Collaborating Authors

Cognitive Science

AI Is Unlocking the Human Brain's Secrets

The Atlantic - Technology

If you are willing to lie very still in a giant metal tube for 16 hours and let magnets blast your brain as you listen, rapt, to hit podcasts, a computer just might be able to read your mind. Researchers from the University of Texas at Austin recently trained an AI model to decipher the gist of a limited range of sentences as individuals listened to them--gesturing toward a near future in which artificial intelligence might give us a deeper understanding of the human mind. The program analyzed fMRI scans of people listening to, or even just recalling, sentences from three shows: Modern Love, The Moth Radio Hour, and The Anthropocene Reviewed. Then, it used that brain-imaging data to reconstruct the content of those sentences. For example, when one subject heard "I don't have my driver's license yet," the program deciphered the person's brain scans and returned "She has not even started to learn to drive yet"--not a word-for-word re-creation, but a close approximation of the idea expressed in the original sentence.

The media joins Dem pile-on against Feinstein after 'concealing' Fetterman's health condition in 2022

FOX News

'Outnumbered' hosts weigh in on the health of top Democrat leaders and discuss proposals for how to handle lawmakers who become unwell during service. The subjects of mental and physical competency in elected office has become a fierce debate in recent months. Back in February, Republican presidential candidate Nikki Haley called for a mandatory cognitive test for politicians 75 and older, a not-so-subtle dig at 80-year-old President Biden and her 76-year-old GOP rival former President Trump. Poll after poll have shown voters, even among Democrats, increasingly concerned about Biden's age as he seeks reelection in 2024. And his presidency has not been short of gaffes, verbal stumbles and various memory lapses.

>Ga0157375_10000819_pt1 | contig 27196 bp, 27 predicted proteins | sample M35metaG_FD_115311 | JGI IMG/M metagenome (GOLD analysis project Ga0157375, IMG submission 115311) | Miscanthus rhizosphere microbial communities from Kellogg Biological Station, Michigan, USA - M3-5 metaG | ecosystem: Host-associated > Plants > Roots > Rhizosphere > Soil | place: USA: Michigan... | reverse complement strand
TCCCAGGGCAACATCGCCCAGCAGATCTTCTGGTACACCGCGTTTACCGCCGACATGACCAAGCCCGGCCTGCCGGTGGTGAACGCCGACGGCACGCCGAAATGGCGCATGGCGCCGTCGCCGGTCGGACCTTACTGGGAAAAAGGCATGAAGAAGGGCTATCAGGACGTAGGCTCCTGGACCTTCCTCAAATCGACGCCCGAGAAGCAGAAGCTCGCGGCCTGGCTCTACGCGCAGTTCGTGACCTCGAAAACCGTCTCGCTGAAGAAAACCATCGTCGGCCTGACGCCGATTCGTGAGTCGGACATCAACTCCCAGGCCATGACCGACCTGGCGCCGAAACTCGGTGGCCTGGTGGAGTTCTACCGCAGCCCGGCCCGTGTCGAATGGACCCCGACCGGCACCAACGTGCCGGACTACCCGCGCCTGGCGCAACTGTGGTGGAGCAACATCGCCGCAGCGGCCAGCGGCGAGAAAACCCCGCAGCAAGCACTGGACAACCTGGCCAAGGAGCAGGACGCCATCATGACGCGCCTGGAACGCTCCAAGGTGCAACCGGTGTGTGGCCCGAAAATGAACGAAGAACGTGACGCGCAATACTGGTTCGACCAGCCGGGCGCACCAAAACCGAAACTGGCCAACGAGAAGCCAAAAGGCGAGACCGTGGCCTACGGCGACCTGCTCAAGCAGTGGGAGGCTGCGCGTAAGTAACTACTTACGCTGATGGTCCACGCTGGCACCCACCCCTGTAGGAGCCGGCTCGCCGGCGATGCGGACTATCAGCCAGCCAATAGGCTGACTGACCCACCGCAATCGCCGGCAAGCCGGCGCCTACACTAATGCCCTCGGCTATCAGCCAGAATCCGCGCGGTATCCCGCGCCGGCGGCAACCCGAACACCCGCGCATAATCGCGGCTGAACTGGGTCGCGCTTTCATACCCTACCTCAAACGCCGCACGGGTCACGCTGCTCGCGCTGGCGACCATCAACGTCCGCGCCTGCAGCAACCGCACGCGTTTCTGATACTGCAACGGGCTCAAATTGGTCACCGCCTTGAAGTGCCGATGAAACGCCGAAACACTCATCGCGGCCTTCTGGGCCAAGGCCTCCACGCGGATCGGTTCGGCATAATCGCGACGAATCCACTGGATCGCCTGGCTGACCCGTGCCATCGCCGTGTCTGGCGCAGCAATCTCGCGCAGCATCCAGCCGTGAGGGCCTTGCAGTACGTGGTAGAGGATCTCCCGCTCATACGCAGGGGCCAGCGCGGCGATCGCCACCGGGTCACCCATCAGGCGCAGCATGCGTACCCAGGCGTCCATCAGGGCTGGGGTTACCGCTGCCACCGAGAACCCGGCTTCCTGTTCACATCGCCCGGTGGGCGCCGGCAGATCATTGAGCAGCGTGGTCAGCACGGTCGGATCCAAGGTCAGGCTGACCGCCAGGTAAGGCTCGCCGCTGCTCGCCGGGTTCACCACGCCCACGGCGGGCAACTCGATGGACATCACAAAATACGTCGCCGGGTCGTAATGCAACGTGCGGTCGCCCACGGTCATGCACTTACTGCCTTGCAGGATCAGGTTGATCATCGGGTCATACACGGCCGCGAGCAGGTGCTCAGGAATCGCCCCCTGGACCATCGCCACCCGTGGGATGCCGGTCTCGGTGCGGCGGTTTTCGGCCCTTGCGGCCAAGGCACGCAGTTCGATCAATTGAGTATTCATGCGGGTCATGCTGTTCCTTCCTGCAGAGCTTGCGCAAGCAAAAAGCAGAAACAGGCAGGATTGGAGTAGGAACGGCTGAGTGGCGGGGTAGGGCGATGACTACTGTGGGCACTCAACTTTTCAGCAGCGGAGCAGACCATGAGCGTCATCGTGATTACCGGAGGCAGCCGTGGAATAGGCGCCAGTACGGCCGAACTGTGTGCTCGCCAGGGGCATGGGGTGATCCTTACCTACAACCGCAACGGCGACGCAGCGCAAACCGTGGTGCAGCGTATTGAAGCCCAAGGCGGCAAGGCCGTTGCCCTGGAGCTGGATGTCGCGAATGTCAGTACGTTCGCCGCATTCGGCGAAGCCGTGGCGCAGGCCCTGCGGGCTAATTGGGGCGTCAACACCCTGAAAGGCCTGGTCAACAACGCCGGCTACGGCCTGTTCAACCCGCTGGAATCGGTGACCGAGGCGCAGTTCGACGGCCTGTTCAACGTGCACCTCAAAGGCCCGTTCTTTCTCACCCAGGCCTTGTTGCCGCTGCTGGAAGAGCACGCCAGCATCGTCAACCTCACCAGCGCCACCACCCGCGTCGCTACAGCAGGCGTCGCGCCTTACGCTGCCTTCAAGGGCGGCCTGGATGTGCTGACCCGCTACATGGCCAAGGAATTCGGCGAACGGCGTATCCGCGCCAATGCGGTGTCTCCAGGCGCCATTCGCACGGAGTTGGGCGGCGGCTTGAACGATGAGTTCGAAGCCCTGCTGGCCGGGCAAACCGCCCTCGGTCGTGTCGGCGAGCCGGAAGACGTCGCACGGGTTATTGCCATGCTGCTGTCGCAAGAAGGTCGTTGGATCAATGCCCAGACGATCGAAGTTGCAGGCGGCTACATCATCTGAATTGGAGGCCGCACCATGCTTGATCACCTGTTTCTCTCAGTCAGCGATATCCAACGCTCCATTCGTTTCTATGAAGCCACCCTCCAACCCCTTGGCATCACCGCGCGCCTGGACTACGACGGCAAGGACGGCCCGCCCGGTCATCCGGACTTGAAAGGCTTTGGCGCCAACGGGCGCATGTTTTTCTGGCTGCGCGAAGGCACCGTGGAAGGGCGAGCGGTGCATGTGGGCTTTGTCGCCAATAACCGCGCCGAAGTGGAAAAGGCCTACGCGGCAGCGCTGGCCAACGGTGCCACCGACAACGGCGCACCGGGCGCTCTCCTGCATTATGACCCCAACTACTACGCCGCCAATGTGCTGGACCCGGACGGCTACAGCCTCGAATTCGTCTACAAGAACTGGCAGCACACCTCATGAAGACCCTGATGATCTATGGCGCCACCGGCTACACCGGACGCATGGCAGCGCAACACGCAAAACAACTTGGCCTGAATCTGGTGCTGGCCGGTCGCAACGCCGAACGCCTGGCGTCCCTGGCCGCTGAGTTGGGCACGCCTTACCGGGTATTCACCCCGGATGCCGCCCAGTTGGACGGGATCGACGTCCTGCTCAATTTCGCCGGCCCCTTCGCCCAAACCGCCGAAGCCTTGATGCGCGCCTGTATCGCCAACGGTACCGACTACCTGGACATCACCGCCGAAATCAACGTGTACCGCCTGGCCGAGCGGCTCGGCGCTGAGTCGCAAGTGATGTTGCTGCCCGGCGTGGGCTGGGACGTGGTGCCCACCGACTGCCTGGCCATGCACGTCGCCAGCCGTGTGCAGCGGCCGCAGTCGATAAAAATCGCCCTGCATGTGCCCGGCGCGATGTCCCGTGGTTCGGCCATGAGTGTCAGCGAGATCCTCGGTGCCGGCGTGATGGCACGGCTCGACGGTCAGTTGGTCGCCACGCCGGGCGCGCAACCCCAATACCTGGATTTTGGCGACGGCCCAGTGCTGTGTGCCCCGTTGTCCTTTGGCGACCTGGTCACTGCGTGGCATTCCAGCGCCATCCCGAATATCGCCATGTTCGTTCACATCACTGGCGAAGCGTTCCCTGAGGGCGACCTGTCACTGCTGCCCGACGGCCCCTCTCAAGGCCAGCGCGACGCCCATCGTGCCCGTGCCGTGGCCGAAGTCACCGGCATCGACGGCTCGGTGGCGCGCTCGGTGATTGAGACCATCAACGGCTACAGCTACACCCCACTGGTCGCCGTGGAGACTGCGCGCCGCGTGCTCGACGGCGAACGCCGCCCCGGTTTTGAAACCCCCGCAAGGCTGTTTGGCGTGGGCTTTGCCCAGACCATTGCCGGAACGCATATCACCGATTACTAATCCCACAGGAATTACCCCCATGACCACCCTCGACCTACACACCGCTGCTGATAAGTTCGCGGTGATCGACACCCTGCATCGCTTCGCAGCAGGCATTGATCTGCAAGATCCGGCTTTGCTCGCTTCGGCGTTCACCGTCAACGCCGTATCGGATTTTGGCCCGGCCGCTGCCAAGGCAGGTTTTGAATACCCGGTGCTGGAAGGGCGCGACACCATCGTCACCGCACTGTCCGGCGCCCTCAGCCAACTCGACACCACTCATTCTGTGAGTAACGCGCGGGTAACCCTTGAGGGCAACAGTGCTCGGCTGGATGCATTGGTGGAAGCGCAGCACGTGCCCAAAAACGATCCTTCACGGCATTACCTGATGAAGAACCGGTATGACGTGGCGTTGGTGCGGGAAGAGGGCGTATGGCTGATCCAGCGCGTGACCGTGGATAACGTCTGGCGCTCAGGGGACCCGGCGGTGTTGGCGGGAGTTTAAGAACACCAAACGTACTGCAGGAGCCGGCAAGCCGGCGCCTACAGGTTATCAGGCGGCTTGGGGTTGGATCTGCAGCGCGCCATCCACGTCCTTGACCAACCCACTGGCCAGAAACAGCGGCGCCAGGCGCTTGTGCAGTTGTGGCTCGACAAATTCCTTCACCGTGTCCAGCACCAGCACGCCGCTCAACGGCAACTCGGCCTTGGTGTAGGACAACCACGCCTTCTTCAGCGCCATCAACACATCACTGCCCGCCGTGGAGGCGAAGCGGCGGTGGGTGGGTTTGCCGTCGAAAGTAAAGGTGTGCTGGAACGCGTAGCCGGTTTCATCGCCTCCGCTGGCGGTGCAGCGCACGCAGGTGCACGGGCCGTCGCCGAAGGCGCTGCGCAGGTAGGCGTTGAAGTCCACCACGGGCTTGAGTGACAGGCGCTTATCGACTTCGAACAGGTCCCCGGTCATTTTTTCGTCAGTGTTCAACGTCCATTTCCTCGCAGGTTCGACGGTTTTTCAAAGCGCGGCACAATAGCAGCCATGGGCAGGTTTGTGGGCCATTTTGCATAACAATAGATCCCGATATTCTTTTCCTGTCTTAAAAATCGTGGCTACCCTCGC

Elon Musk's brain implant company Neuralink says the FDA has approved human trials


Neuralink has announced that the U.S. Food and Drug Administration (FDA) has approved the launch of its first clinical study in humans. "We are excited to share that we have received the FDA's approval to launch our first-in-human clinical study!" Neuralink's official Twitter account wrote on Thursday.(opens in a new tab) "This is the result of incredible work by the Neuralink team in close collaboration with the FDA and represents an important first step that will one day allow our technology to help many people." The neurotechnology company isn't recruiting test subjects just yet, and hasn't released any information on exactly what the clinical trial will involve. Even so, fans of Neuralink founder Elon Musk are already chomping(opens in a new tab) at(opens in a new tab) the(opens in a new tab) bit(opens in a new tab) to implant questionable experimental technology in their grey matter. Neuralink aims to develop implantable devices that will let people control computers with their brain, as well as restore vision or mobility to people with disabilities.

Neuralink receives FDA clearance to begin human trials of its brain-computer interface


Turns out Elon Musk's FDA prediction was only off by about a month. After reportedly denying the company's overtures in March, the FDA approved Neuralink's application to begin human trials of its prototype Link brain-computer interface (BCI) on Thursday. Founded in 2016, Neuralink aims to commercialize BCIs in wide-ranging medical and therapeutic applications -- from stroke and spinal cord injury (SCI) rehabilitation, to neural prosthetic controls, to the capacity "to rewind memories or download them into robots," Neuralink CEO Elon Musk promised in 2020. BCIs essentially translate the analog electrical impulses of your brain (monitoring it using hair-thin electrodes delicately threaded into that grey matter) into the digital 1's and 0's that computers understand. Since that BCI needs to be surgically installed in a patient's noggin, the FDA -- which regulates such technologies -- requires that companies conduct rigorous safety testing before giving its approval for commercial use.